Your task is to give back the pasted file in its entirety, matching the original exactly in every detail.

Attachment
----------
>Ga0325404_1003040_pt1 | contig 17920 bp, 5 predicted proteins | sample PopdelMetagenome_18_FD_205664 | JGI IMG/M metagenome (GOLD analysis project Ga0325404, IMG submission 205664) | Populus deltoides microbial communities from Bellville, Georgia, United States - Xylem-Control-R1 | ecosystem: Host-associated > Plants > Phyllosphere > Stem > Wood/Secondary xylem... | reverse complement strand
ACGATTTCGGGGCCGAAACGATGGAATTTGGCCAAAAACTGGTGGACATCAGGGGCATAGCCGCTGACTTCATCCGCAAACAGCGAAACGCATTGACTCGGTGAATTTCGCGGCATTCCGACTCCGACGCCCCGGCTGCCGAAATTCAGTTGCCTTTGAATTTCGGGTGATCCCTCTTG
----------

>Ga0325404_1003040_pt1 | contig 17920 bp, 5 predicted proteins | sample PopdelMetagenome_18_FD_205664 | JGI IMG/M metagenome (GOLD analysis project Ga0325404, IMG submission 205664) | Populus deltoides microbial communities from Bellville, Georgia, United States - Xylem-Control-R1 | ecosystem: Host-associated > Plants > Phyllosphere > Stem > Wood/Secondary xylem... | reverse complement strand
ACGATTTCGGGGCCGAAACGATGGAATTTGGCCAAAAACTGGTGGACATCAGGGGCATAGCCGCTGACTTCATCCGCAAACAGCGAAACGCATTGACTCGGTGAATTTCGCGGCATTCCGACTCCGACGCCCCGGCTGCCGAAATTCAGTTGCCTTTGAATTTCGGGTGATCCCTCTTG